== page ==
Caroline Theobald: “Hans, in Sweden you said there is no such thing as a skills shortage. Why can you do it in Sweden and we can’t?’’
Hans Moller: “Lund is a town of 80,000 people. Part of that town is a university with
40,000 students, there’s a science park with 15,000 people working in it every day, in a town of 80,000 people. If I ask anyone, even small kids, `Where’s the innovation going on in this town?’ everyone would point to the science park, it’s so obvious to people and they will know someone who works there. In this region it’s not obvious at all.’’
Sam Whitehouse: Pointed to the danger of having one big employer but suggested that phoenix companies can grow from the ashes of a big employer closing or relocating. He also said that too much emphasis was placed on bad news stories.
Hans Moller: “We have to communicate with young people but also with their parents.’’ He suggested a campaign targeting parents with young children.
Alison Shaw: “There are people in the know who can talk about the economic strengths of the region. I’m certain that the largest proportion of people won’t know that, so there’s a hugely important communication task.’’
Sally Old: Raised the issue of women being underrepresented in science.
Derek Marshall: Pointed out that the chief scientific officer in the NHS is a woman but it is not publicised.
Roy Sandbach: “Last year’s president of the Royal Society of Chemistry was a woman and the head of the Royal Academy of Engineering is a woman.’’
Sam Whitehouse: “There are more female graduates than males.’’
Prof Michael Whitaker: “The crux of this to me is that this is about industry-led change and that’s the most difficult thing. We don’t have industry-led initiatives.’’ He gave the example of the region’s pharmaceutical companies that manufacture a third of all the pharmaceuticals made in the UK but this sector is not visible. “We have to find a way of making it visible.’’ However, industry will not lead. “It’s visibility and leadership. Leadership shouldn’t come from the LEP or from me but from you, or us. We have to think how we can galvanise and start doing it and not just talk about it.’’ He added that the UTC could be a catalyst, helping to change the way people think about education. He went on to argue that there could be benefits on collaborating over finding and recommending talented individuals and if it does happen then it should be made more visible.
Caroline Theobald: “I’m conscious that there are six business leaders here who all stand at the front of their own networks. If the six people in this room said ‘we want to engage with this and we will bring two or three people from our network,’ that might get somewhere towards the industry network that we are talking about. It’s about leveraging their networks.’’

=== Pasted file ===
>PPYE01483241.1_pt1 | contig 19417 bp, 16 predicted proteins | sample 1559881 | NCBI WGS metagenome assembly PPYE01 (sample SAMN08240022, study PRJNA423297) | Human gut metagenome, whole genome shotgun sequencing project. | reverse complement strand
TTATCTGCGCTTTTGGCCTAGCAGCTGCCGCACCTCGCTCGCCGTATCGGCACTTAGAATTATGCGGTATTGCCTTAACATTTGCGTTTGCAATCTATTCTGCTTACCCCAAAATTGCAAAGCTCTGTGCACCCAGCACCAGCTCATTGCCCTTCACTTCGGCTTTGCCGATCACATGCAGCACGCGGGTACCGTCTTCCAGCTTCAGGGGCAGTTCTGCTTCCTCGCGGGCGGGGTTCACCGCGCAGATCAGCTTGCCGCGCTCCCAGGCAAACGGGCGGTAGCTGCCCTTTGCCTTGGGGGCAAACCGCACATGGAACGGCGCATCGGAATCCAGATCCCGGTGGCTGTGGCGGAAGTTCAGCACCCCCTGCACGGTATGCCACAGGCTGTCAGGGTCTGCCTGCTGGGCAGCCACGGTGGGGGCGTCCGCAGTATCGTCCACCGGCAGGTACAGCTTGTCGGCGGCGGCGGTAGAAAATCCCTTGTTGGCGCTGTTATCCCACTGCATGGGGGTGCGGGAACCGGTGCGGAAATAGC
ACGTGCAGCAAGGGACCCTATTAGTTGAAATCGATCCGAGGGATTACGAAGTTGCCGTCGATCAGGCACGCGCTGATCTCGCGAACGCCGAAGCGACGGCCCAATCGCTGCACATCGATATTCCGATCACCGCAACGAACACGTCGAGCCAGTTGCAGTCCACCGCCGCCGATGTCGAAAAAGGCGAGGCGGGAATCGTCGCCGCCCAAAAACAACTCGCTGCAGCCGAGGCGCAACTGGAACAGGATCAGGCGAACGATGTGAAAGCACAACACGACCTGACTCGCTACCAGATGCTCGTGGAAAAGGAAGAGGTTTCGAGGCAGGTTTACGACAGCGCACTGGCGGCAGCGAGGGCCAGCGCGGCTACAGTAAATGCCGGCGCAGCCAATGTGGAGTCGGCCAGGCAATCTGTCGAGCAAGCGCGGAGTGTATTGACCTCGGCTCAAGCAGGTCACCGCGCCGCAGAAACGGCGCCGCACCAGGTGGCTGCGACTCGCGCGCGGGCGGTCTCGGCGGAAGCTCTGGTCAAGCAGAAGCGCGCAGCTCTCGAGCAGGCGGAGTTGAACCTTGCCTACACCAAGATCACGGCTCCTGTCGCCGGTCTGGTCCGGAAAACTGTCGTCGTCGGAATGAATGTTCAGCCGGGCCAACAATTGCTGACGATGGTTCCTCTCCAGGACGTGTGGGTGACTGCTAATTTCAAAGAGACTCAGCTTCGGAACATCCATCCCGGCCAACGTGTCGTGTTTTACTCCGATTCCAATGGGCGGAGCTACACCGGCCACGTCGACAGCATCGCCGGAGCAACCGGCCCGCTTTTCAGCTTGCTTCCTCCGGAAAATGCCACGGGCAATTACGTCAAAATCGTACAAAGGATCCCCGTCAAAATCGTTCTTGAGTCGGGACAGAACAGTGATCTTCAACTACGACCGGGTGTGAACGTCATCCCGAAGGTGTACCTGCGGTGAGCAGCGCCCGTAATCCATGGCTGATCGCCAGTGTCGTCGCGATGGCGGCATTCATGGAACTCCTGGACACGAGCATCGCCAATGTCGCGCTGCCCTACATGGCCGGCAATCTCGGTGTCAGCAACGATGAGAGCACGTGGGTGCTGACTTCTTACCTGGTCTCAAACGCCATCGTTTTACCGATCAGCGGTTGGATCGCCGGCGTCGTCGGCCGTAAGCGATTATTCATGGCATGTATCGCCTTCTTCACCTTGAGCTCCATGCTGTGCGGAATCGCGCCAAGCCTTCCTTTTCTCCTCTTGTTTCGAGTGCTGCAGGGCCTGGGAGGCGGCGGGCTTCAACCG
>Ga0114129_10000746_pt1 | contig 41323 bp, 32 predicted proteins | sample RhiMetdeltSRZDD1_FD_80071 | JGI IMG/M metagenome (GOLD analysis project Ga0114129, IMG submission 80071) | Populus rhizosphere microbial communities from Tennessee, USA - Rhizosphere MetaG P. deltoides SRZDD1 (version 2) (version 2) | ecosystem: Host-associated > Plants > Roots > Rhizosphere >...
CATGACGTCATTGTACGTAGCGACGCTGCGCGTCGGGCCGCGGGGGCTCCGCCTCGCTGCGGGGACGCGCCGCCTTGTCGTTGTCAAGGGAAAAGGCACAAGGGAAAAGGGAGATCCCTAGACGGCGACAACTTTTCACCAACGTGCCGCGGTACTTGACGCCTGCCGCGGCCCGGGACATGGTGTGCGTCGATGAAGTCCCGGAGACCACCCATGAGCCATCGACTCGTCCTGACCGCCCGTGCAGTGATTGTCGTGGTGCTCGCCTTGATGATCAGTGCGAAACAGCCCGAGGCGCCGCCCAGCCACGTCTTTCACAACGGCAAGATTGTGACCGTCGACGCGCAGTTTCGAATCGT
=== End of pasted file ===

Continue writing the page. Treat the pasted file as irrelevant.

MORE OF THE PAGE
David Simpson: Said giving support to schools was not a problem but that making it exciting was the challenge. There was also the question of justifying to investors the time devoted to supporting schools.
Emma Banks: Said it was a question of making what the sector does real and tangible to young people.
Prof Michael Whitaker: Said it was in the interests of investors to have a skilled workforce which they need for their companies to flourish. “If everybody says somebody else should do it, then it will never get done.’’
Dale Athey: Agreed that it would be difficult to justify the time spent to a board.
David Simpson: “Investors don’t care. It’s about the return they are going to get on a five-year plan. My job is to find the talent.’’
Arun Harish: “Larger corporates have a clear CSR agenda.’’
Roy Sandbach: Said R&D expenditure in the North East was a fraction of that in
other regions. “We just don’t have those big companies that bring that big business
R&D, which is one of our problems because then our work becomes invisible.’’ He added that regarding peer group activity there was a sense that if activity could be “catalysed with a bit of money’’ and personal support it could achieve results. He cited the example of PubhD, a student initiative where PhD students meet in a pub and explain their
research to each other. He suggested that those present could get young people in
their organisations to meet and discuss their work, or they could sponsor sixth formers or undergraduates to do the same thing in the context of Life Sciences. He added: “We don’t have to do much other than be there for them.’’
Stuart Penny: “I could name three or four people from our company who’d be willing to do that and that’s a mixture of PhDs and graduates.’’
Margaret Rowe: “We have STEM ambassadors who go to the schools, working with the schools. But I think we are not really very good at publicising it and schools don’t always know about it. I think universities need to be the conduit between businesses and schools because we link with all of the organisations. Universities must do more.’’